Dr. Patrick Gramith is very familiar with teething infants. He is not only a family practitioner at McLaren Flint’s facility in Fenton, he has two young children – a three-year-old and a ten-month-old. His infant son, Joseph, is right in the middle of teething. “I’m a doctor but I am a parent, too,” he says with a smile.
According to Dr. Gramith, teething usually starts when an infant is about four to six months old and can go on for about two years. “The incisors are first,” he reports, “and then the first molars come in at about one year and the second molars at two years. But it varies for every child.” As an example, his infant son has three teeth at ten months but his cousin had eight teeth by eight months of age. “There is really no set time,” he says, “and sometimes, they can get a lot of teeth all at once.”
What are some of the symptoms of teething?
Symptoms include drooling, fussiness, poor feeding and the need to chew on something. Fever is NOT a symptom of teething and if a fever is involved, Dr. Gramith advises parents to have the infant or child examined by a physician. The symptoms can, on occasion, be worse during the nighttime hours.
Is teething painful?
“It’s not always painful, but it is hard to say because they can’t tell us,” says the doctor. His son is a happy-go-lucky little guy but wasn’t napping very well, so they gave him some Tylenol. “We thought that he might be in pain.”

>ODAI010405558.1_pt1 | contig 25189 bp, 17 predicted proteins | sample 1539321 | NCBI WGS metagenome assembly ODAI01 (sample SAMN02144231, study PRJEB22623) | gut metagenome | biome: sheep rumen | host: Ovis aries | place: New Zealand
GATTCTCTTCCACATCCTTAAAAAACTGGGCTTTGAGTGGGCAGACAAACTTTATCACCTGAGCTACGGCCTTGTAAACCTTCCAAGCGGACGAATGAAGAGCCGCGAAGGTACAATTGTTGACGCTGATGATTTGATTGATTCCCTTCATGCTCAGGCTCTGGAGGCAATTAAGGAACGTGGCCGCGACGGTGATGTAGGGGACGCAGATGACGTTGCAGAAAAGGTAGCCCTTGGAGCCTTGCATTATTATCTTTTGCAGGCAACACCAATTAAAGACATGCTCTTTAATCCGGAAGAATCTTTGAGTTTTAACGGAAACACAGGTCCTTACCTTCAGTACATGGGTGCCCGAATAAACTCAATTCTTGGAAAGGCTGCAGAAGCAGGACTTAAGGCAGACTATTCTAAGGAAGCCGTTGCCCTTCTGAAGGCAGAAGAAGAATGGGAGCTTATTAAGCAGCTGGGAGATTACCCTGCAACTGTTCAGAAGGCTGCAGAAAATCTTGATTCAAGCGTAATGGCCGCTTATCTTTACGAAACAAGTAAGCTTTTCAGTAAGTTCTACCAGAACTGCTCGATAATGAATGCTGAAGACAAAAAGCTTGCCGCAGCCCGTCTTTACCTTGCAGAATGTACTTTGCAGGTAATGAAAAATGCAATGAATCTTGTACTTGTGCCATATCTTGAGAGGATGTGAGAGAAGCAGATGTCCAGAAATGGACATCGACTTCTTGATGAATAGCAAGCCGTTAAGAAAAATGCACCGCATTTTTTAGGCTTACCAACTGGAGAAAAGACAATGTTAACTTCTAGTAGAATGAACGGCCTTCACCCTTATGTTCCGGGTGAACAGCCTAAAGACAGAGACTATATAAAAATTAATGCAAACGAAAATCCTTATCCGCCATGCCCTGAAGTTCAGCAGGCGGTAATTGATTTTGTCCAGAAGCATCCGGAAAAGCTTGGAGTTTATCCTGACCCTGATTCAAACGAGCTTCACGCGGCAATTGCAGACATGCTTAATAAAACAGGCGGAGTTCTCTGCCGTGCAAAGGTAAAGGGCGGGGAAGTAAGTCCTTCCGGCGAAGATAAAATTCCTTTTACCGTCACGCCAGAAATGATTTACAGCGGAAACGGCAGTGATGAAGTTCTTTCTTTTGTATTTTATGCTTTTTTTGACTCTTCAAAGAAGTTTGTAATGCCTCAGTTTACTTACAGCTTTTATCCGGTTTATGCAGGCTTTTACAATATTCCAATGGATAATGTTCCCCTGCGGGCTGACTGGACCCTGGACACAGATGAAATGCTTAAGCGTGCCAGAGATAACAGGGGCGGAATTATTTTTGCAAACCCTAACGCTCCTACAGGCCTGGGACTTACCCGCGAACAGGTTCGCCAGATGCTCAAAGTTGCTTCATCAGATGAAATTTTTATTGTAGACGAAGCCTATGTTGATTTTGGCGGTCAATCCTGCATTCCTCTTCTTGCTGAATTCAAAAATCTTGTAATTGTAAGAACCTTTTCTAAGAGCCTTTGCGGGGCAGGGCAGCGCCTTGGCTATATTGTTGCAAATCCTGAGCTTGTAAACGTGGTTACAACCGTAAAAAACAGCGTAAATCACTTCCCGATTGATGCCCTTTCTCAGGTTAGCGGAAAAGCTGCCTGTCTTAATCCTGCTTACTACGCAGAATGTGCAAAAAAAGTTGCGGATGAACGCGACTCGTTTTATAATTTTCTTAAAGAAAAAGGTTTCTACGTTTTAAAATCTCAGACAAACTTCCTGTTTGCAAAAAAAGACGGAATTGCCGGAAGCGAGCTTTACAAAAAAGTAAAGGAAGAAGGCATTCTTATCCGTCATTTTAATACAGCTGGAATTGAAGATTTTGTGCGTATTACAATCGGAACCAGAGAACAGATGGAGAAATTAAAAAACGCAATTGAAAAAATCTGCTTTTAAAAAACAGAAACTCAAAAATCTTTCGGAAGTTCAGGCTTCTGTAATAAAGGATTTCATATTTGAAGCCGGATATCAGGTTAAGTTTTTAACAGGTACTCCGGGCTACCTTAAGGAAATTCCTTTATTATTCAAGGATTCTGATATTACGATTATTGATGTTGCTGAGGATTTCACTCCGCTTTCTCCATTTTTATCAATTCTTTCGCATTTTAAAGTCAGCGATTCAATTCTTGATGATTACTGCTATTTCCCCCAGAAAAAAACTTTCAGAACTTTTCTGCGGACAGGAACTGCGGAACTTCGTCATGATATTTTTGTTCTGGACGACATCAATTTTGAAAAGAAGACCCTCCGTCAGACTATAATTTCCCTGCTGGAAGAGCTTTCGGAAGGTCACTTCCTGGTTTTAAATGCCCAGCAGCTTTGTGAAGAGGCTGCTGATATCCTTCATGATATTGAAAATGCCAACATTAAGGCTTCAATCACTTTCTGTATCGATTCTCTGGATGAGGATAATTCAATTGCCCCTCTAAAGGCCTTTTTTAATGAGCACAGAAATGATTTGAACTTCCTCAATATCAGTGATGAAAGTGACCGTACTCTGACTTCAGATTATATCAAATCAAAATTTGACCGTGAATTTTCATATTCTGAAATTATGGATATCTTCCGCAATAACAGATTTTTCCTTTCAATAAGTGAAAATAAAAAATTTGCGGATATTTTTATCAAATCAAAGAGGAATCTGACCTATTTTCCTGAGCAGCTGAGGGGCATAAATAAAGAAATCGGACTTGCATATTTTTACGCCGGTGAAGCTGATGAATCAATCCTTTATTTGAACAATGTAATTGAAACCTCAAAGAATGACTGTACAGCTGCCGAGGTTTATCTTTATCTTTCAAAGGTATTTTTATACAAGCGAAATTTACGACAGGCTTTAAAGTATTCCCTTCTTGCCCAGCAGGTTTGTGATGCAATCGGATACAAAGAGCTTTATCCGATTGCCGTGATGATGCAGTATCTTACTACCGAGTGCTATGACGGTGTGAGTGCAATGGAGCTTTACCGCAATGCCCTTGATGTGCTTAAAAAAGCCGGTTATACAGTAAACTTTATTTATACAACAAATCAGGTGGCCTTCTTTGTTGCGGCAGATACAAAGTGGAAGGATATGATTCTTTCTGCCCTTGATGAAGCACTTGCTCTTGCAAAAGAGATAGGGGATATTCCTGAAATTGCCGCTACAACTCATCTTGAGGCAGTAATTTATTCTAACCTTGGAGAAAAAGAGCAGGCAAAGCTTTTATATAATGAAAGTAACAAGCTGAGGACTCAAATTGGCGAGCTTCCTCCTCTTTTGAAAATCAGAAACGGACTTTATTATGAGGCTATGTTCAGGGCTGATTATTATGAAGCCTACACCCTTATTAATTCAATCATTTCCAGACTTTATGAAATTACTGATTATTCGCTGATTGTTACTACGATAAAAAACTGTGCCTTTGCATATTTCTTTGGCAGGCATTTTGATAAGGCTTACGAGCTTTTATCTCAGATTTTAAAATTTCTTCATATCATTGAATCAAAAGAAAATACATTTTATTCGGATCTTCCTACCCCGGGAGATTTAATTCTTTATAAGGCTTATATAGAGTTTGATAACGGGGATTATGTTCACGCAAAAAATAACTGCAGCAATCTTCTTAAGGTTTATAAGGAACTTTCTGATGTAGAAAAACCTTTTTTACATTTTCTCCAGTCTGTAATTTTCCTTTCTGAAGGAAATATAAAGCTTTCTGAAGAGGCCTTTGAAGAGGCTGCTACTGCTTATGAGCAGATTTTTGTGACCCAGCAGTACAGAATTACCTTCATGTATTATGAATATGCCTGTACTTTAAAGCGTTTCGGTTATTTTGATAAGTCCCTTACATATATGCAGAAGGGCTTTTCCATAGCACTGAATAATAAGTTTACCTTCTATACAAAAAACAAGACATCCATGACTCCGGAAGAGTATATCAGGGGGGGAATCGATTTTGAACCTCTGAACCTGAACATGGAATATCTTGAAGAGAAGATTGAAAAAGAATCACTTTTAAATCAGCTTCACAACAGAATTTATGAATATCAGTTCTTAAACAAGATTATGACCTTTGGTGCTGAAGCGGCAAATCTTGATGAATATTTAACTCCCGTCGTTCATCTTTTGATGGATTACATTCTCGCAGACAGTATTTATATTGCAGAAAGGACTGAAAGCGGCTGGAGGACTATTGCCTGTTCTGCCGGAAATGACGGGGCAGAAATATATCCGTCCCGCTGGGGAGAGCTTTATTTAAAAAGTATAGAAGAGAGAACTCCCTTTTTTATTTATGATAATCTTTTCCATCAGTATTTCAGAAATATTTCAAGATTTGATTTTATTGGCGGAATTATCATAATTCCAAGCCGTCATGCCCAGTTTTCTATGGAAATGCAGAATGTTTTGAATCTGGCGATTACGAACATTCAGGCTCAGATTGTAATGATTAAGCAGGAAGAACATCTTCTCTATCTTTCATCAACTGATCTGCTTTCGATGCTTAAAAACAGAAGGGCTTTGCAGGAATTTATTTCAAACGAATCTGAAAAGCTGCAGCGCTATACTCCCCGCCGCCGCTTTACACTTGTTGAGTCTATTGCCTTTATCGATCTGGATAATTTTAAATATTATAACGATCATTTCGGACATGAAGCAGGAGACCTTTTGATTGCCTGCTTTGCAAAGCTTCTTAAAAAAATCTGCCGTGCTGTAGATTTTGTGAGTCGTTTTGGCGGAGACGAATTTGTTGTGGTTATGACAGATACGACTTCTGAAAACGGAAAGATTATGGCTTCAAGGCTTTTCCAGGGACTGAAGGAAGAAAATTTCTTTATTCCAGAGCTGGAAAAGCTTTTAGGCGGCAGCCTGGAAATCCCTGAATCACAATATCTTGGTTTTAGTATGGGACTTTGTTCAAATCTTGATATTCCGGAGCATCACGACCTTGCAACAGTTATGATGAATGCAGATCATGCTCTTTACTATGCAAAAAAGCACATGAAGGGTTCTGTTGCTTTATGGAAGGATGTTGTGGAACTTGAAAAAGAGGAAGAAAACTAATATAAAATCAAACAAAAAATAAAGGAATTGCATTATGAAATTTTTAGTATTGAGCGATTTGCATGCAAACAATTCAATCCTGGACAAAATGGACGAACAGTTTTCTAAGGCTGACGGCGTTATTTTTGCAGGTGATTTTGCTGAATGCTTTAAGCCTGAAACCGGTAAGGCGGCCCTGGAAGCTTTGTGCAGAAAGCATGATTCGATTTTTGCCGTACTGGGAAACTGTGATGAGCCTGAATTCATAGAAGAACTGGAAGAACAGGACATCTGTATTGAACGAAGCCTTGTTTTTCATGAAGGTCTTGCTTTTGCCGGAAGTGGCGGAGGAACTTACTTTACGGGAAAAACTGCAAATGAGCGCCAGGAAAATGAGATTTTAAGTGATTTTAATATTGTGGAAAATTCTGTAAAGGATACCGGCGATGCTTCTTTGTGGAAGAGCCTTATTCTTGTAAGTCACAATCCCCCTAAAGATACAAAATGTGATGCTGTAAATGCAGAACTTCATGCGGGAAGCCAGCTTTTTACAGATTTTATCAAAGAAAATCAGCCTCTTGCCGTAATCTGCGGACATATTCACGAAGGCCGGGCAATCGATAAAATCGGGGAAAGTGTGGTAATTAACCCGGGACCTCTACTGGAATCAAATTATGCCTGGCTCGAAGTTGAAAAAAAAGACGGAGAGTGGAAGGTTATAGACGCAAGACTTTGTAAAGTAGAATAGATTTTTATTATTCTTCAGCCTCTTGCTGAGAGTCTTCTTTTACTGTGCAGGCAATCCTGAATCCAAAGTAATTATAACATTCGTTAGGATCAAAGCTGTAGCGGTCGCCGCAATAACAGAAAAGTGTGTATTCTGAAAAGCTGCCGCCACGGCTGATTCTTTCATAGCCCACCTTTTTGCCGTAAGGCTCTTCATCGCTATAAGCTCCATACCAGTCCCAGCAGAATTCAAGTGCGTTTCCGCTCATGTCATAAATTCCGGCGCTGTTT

Giving the infant or the child a chilled, water-filled plastic ring to chew on can help. Dr. Gramith’s son loves to chew on a silicone toothbrush. “Tylenol can also help,” he notes. “You can also use Motrin for inflammation, but I like Tylenol better. It’s easier on the stomach.”
A final word of advice
“It is important for parents to know the symptoms of teething. If other symptoms occur, it might be an infection and the child should be evaluated by a doctor.”
Fever is NOT a symptom of teething and if a fever is involved, the infant or child should be evaluated by a physician.
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